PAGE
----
Dinosaurs' tooth wear sheds light on their predatory lives

Predatory, bird-like theropod dinosaurs from the Upper Cretaceous (100.5-66 million years ago) of Spain and Canada all relied on a puncture-and-pull bite strategy to kill and consume their prey. But close examination of patterns ...

The eleventh Archaeopteryx

Researchers from Ludwig-Maximilians-Universitaet (LMU) in Munich report the first description of the geologically oldest fossil securely attributable to the genus Archaeopteryx, and provide a new diagnostic key for differentiating ...

A Middle Jurassic monster put in its taxonomic place

An analysis of the fossil known as the Minden Monster has enabled paleontologists to assign the largest predatory dinosaur ever found in Germany to a previously unknown genus, among a group that underwent rapid diversification ...

Researchers reconstruct dinosaur tracks

Twelve years ago, footprints of carnivorous dinosaurs were discovered and excavated in a quarry near Goslar. Paleontologists from the University of Bonn, working with Dinosaur Park M├╝nchehagen and the State Museum of Hanover, ...

Seeing dinosaur feathers in a new light

Why were dinosaurs covered in a cloak of feathers long before the early bird species Archaeopteryx first attempted flight? Researchers from the University of Bonn and the University of G├Âttingen attempt to answer precisely ...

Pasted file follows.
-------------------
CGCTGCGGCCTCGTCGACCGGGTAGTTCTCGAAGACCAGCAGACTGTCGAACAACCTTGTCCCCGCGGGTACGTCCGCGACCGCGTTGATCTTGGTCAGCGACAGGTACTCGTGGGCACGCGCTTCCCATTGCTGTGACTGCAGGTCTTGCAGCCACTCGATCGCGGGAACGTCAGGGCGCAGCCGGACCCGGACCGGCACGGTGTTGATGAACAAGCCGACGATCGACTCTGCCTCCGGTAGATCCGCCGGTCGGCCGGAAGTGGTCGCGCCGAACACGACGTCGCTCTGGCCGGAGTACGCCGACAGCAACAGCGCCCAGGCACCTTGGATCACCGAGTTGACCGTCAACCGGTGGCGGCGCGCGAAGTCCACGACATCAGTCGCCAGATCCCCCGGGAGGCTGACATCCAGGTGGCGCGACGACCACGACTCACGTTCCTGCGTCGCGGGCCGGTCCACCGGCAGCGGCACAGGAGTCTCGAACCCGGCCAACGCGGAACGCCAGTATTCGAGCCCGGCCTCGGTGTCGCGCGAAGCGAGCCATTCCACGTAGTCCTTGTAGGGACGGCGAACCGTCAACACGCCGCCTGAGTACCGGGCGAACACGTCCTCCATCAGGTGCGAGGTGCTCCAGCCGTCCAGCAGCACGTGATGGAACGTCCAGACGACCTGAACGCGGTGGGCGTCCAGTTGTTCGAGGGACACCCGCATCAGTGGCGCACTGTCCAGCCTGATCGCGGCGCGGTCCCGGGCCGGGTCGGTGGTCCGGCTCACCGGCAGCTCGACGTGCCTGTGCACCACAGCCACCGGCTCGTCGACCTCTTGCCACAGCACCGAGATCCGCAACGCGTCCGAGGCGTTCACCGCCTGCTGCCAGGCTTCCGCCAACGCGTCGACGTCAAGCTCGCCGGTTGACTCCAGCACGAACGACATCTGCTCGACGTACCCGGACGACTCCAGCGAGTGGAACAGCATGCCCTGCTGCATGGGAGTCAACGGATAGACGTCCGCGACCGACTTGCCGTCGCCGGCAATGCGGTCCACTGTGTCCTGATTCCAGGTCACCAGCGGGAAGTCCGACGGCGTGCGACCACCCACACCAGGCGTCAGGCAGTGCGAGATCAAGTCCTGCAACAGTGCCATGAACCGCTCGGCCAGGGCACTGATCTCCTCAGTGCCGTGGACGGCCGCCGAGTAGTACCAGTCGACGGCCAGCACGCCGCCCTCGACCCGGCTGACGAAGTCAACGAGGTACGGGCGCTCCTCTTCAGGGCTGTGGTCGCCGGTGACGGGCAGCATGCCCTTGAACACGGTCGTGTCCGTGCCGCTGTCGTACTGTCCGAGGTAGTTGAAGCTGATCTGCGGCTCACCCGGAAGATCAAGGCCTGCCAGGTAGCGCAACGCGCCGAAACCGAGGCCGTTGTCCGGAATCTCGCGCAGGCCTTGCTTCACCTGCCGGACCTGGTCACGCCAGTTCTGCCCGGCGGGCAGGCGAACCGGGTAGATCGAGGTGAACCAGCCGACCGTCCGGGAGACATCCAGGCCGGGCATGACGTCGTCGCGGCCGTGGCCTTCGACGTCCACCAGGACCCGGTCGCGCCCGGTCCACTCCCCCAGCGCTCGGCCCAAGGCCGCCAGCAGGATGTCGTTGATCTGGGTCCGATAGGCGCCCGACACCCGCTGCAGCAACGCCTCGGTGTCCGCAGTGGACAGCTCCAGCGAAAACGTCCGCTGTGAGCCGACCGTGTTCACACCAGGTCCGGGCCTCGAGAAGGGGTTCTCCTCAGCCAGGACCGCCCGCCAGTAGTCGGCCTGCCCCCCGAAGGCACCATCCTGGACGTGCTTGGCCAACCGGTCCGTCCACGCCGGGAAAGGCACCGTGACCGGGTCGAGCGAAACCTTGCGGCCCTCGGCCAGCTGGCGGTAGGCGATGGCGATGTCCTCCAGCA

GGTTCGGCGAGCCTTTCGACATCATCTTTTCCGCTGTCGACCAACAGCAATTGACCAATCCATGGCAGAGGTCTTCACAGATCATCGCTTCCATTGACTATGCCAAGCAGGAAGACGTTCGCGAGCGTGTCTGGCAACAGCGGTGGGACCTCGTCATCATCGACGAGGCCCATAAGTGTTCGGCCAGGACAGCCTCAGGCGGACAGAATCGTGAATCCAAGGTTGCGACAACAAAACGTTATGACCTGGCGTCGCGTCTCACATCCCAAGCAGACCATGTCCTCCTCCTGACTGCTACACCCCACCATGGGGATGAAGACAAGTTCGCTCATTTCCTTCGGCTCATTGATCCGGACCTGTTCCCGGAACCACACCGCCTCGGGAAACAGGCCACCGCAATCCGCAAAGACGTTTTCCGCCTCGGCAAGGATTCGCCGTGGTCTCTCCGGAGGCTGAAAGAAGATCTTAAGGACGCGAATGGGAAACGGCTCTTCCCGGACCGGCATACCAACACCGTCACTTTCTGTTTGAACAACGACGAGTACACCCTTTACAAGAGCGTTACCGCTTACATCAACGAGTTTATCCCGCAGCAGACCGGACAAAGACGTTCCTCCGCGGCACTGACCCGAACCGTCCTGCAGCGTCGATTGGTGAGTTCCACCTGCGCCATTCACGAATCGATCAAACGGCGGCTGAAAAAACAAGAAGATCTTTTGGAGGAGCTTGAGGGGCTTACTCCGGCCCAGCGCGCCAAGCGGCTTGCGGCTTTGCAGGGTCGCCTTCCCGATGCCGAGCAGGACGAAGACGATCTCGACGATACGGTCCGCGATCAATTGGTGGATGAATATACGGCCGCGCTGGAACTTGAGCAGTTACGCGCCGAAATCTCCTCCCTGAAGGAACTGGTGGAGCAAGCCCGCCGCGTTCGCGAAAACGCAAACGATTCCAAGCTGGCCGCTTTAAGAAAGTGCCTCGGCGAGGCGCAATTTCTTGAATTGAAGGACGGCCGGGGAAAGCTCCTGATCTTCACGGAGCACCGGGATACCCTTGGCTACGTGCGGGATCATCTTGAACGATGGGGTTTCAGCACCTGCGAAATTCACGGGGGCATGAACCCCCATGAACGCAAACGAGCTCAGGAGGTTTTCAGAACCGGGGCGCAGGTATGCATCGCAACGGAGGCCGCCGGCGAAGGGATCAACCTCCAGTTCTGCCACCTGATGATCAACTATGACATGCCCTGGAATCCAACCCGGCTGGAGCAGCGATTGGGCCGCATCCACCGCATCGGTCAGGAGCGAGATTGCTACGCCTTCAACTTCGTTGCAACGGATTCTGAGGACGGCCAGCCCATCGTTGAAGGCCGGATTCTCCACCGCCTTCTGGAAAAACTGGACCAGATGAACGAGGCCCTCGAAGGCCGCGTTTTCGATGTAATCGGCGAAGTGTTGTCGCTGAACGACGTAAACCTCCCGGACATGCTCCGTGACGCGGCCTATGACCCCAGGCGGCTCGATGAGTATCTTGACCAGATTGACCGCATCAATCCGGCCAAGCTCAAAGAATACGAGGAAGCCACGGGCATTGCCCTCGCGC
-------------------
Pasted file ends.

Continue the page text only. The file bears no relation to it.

Systematic position of Archaeopteryx challenged?

Archaeopteryx has been considered the most primitive and earliest known bird ever since its discovery, and has been placed at the base of Avialae in nearly all numerical phylogenetic analyses. In 2011, a parsimony-based phylogenetic ...

Newly discovered dinosaur implies greater prevalence of feathers

(Phys.org) -- A new species of feathered dinosaur discovered in southern Germany is further changing the perception of how predatory dinosaurs looked. The fossil of Sciurumimus albersdoerferi, which lived about 150 million ...

Dinosaurs with killer claws yield new theory about flight

(PhysOrg.com) -- New research from Montana State University's Museum of the Rockies has revealed how dinosaurs like Velociraptor and Deinonychus used their famous killer claws, leading to a new hypothesis on the evolution ...

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